World Agricultural Supply and Demand Estimate - September 2010

The forecast for 2011 has been reduced as higher feed prices encourage cattle producers to keep cattle on forage longer and tempers pork, broiler, and turkey production gains, according to the USDA World Agricultural Supply and Demand Estimates.
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Livestock, Dairy and Poultry

Total US meat production forecasts for 2010 and 2011 are reduced slightly from last month. The forecast for 2010 is reduced as lower pork and broiler production more than offset an increase in beef production. The 2011 forecast is reduced as higher feed prices encourage cattle producers to keep cattle on forage longer and tempers pork, broiler, and turkey production gains. USDA’s Quarterly Hogs and Pigs report will be released on 24 September and will provide an indication of sow farrowing intentions into early 2011. Egg production forecasts for 2010 are adjusted to reflect a revision in second-quarter production but the 2011 forecast is unchanged.

Beef imports are reduced for 2010 and 2011 as imports have been lower than expected. Export forecasts for beef are raised on continuing strong sales to a number of markets. Pork and poultry trade forecasts are unchanged from last month.

Livestock and poultry prices for 2010 are raised but forecasts for 2011 cattle and hog prices are unchanged. The broiler and turkey price forecasts for 2011 are raised slightly on expected tightness in supplies. Egg prices for 2010 are forecast higher due to the recent spike in third-quarter prices, but the forecast for 2011 is unchanged.

Forecast milk production for 2010 and 2011 is raised from last month. Producers continue to add cows to the herd and inventories are forecast to increase into mid-2011. The rate of growth in milk per cow is also increased from last month. Fat basis export forecasts for 2010 are raised on strong sales of butterfat and cheese, but 2011 exports are lowered. Skim-solids exports for 2010 and 2011 are forecast higher than last month. Imports are reduced from last month due to higher US production and strong demand in other importing countries. Ending stocks for 2011 are increased as US production is forecast higher.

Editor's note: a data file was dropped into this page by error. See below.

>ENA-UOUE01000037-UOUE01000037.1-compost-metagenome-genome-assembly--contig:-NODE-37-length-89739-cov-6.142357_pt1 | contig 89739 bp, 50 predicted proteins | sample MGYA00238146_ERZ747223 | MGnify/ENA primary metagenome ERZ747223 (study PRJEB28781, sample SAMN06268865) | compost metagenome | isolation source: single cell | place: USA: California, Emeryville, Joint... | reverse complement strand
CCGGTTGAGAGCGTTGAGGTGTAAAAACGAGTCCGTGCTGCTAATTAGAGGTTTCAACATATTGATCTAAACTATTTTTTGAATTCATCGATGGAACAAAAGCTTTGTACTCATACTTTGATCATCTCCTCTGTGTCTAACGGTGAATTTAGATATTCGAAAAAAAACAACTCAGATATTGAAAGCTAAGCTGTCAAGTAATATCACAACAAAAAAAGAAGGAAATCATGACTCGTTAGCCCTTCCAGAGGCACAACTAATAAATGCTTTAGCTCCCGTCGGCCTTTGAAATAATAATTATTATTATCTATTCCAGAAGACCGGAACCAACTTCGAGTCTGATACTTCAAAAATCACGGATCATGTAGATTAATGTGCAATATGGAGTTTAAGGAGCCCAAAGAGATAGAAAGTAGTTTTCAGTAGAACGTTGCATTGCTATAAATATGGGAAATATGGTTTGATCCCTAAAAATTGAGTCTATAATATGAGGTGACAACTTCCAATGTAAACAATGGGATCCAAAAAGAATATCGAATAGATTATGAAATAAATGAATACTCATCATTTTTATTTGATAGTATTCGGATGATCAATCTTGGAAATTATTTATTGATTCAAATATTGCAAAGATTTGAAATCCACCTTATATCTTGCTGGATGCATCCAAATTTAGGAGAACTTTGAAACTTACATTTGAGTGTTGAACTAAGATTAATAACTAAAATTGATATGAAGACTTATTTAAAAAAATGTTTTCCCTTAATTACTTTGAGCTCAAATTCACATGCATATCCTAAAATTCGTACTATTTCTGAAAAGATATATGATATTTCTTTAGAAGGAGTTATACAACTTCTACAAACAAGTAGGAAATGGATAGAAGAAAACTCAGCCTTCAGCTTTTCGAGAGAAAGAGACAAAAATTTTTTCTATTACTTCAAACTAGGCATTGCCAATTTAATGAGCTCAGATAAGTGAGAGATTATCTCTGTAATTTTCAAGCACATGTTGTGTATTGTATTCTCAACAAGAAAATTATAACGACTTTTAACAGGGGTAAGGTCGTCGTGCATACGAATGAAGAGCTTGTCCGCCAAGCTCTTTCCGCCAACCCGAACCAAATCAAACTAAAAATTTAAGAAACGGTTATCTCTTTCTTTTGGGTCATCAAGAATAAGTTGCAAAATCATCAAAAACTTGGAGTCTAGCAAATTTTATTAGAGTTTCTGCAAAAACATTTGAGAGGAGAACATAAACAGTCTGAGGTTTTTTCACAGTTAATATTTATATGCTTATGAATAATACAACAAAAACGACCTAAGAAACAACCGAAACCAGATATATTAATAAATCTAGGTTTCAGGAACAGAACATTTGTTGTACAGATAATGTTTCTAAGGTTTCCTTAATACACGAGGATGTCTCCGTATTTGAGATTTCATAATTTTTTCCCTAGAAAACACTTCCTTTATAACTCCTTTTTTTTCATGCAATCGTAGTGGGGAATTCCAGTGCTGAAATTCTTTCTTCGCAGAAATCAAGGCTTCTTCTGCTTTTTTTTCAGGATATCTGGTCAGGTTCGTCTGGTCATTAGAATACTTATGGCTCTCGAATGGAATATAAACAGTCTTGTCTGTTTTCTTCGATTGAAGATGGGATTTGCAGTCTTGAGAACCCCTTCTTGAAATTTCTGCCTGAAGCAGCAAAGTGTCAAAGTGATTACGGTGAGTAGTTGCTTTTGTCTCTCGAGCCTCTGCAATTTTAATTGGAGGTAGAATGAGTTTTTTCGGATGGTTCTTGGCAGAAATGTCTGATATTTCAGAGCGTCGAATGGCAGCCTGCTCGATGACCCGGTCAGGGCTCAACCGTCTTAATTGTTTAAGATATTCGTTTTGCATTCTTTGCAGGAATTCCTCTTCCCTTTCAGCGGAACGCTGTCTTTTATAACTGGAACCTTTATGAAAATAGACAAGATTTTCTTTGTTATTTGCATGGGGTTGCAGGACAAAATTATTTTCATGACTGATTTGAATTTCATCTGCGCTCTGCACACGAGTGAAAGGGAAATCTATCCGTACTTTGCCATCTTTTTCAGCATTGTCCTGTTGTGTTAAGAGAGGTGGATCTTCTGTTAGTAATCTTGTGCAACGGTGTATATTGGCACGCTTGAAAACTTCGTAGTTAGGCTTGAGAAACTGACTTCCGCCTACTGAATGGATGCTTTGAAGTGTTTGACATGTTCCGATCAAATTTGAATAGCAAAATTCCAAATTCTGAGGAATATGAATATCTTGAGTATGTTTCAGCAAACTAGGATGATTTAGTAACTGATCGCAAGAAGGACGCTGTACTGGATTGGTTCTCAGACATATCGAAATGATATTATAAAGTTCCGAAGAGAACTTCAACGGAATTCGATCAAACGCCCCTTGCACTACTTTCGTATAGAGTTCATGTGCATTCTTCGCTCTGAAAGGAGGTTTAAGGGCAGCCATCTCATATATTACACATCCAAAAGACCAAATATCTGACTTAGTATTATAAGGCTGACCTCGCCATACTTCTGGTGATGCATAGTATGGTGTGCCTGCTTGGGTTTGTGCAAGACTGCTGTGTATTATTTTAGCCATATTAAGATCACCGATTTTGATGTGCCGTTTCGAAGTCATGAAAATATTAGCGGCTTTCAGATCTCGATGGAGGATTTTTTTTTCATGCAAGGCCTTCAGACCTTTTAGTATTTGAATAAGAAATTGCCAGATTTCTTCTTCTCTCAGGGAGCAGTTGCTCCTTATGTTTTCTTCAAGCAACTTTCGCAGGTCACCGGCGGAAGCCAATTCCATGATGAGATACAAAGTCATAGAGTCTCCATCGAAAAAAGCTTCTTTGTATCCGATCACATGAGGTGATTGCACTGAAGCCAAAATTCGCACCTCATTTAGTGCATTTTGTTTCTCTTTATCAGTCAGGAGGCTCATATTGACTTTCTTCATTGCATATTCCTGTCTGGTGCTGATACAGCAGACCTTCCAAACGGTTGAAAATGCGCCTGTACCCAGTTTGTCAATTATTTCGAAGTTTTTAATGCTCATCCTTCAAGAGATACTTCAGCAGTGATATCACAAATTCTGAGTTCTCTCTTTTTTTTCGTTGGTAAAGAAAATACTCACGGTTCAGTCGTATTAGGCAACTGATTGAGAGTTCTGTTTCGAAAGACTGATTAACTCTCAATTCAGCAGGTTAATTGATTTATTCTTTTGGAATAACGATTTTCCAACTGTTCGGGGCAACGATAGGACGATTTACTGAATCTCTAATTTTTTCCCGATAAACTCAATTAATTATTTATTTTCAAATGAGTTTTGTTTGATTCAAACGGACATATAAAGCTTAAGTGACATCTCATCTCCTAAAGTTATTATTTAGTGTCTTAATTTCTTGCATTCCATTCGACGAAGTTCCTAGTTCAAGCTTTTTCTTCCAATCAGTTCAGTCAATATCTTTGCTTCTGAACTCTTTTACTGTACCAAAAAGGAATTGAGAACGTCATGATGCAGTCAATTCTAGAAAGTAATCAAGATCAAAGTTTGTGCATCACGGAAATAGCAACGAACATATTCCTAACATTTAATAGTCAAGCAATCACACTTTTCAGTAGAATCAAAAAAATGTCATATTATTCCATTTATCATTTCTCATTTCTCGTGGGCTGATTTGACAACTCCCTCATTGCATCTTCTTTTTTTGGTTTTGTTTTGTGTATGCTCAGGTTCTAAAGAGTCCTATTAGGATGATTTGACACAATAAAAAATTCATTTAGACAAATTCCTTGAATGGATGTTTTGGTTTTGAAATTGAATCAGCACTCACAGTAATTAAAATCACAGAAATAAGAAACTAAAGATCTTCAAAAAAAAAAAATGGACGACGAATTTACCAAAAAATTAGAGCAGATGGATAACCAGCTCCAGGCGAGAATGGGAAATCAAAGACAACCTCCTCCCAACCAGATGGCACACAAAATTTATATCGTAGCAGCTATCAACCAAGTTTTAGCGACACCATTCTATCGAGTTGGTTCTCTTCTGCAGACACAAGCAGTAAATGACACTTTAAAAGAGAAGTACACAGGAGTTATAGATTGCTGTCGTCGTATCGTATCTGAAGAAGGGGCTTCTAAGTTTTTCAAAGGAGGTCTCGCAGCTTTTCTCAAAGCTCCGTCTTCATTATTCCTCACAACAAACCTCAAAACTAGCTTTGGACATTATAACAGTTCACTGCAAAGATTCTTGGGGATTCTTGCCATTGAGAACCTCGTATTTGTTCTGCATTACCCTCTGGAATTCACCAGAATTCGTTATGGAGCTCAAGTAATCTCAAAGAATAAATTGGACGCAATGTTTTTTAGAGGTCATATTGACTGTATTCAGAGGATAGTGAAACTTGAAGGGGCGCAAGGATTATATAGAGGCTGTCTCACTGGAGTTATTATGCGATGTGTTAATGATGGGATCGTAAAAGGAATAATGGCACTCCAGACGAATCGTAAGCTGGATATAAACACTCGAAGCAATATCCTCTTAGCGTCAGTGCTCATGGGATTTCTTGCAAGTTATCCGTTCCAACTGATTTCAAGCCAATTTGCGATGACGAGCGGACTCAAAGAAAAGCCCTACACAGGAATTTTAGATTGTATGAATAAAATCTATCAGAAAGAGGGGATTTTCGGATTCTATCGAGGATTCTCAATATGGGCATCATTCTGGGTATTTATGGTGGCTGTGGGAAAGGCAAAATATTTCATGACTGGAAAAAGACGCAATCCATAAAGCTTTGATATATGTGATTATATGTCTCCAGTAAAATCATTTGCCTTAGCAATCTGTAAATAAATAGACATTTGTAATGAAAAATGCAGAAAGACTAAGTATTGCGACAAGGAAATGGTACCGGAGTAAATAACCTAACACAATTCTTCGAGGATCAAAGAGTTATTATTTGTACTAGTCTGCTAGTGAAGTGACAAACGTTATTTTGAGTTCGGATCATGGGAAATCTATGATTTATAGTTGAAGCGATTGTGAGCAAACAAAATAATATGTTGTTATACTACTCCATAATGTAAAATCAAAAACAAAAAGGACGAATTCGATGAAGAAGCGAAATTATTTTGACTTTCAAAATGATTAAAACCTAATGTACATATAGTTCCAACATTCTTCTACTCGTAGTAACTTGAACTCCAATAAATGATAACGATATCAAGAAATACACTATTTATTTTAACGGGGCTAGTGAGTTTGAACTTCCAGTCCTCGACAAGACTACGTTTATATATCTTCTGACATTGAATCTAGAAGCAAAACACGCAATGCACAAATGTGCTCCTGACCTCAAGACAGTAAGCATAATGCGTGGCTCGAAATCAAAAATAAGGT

Strong demand for cheese and tight supplies of butter support higher forecast prices for 2010 and 2011. Stronger demand is forecast to absorb most of the increased production although prices are expected to be tempered during the latter part of 2011. Price forecasts for nonfat dry milk (NDM) are raised for 2010, but the 2011 forecast is unchanged from last month as increased supplies limit price gains. The whey price forecast is unchanged. Both Class III and Class IV price forecasts for 2010 and 2011 are raised due to the higher product prices. The all milk price is forecast to average $16.25 to $16.45 per cwt for 2010 and $15.85 to $16.85 per cwt for 2011.


US wheat ending stocks for 2010/11 are projected lower this month with higher expected world demand for US wheat. Strong early season sales and reduced supplies in EU-27, particularly of higher quality wheat, support an improved outlook for US exports. Wheat exports are projected 50 million bushels higher with larger expected shipments of Hard Red Winter, Hard Red Spring, and White wheat. Projected ending stocks are lowered by the same amount to 902 million bushels. At the projected level, stocks would remain the second highest in more than a decade. The 2010/11 season-average farm price is projected at $4.95 to $5.65 per bushel, compared with $4.70 to $5.50 last month.